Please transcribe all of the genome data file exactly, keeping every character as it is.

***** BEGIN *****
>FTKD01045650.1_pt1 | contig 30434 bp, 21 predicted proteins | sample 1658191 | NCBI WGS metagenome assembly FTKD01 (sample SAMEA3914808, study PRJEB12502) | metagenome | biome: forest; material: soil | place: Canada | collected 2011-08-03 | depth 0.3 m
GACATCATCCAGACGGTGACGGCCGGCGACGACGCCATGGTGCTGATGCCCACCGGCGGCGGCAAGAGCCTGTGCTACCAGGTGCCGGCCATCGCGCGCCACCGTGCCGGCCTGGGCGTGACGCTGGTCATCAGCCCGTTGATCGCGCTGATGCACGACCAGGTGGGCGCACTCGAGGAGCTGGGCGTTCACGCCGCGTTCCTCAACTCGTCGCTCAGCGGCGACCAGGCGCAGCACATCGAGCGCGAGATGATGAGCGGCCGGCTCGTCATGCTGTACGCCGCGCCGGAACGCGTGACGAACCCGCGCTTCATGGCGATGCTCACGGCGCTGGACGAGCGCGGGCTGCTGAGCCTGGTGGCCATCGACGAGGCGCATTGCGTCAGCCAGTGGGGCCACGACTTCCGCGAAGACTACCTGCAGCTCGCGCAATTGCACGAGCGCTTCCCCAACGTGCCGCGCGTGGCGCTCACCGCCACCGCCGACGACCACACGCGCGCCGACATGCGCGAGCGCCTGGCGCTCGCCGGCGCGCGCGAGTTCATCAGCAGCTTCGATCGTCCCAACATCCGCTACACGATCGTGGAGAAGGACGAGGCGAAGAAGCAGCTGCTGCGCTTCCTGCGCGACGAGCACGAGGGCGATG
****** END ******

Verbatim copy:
>FTKD01045650.1_pt1 | contig 30434 bp, 21 predicted proteins | sample 1658191 | NCBI WGS metagenome assembly FTKD01 (sample SAMEA3914808, study PRJEB12502) | metagenome | biome: forest; material: soil | place: Canada | collected 2011-08-03 | depth 0.3 m
GACATCATCCAGACGGTGACGGCCGGCGACGACGCCATGGTGCTGATGCCCACCGGCGGCGGCAAGAGCCTGTGCTACCAGGTGCCGGCCATCGCGCGCCACCGTGCCGGCCTGGGCGTGACGCTGGTCATCAGCCCGTTGATCGCGCTGATGCACGACCAGGTGGGCGCACTCGAGGAGCTGGGCGTTCACGCCGCGTTCCTCAACTCGTCGCTCAGCGGCGACCAGGCGCAGCACATCGAGCGCGAGATGATGAGCGGCCGGCTCGTCATGCTGTACGCCGCGCCGGAACGCGTGACGAACCCGCGCTTCATGGCGATGCTCACGGCGCTGGACGAGCGCGGGCTGCTGAGCCTGGTGGCCATCGACGAGGCGCATTGCGTCAGCCAGTGGGGCCACGACTTCCGCGAAGACTACCTGCAGCTCGCGCAATTGCACGAGCGCTTCCCCAACGTGCCGCGCGTGGCGCTCACCGCCACCGCCGACGACCACACGCGCGCCGACATGCGCGAGCGCCTGGCGCTCGCCGGCGCGCGCGAGTTCATCAGCAGCTTCGATCGTCCCAACATCCGCTACACGATCGTGGAGAAGGACGAGGCGAAGAAGCAGCTGCTGCGCTTCCTGCGCGACGAGCACGAGGGCGATG